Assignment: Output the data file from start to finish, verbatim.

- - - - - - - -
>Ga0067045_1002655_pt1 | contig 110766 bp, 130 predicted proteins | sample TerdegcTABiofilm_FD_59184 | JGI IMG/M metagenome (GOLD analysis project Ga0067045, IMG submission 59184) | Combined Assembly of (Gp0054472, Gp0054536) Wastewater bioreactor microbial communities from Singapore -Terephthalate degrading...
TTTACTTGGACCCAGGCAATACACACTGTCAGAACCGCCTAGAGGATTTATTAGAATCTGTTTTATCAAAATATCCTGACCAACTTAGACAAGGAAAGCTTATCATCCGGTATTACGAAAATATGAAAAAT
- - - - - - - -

>Ga0067045_1002655_pt1 | contig 110766 bp, 130 predicted proteins | sample TerdegcTABiofilm_FD_59184 | JGI IMG/M metagenome (GOLD analysis project Ga0067045, IMG submission 59184) | Combined Assembly of (Gp0054472, Gp0054536) Wastewater bioreactor microbial communities from Singapore -Terephthalate degrading...
TTTACTTGGACCCAGGCAATACACACTGTCAGAACCGCCTAGAGGATTTATTAGAATCTGTTTTATCAAAATATCCTGACCAACTTAGACAAGGAAAGCTTATCATCCGGTATTACGAAAATATGAAAAAT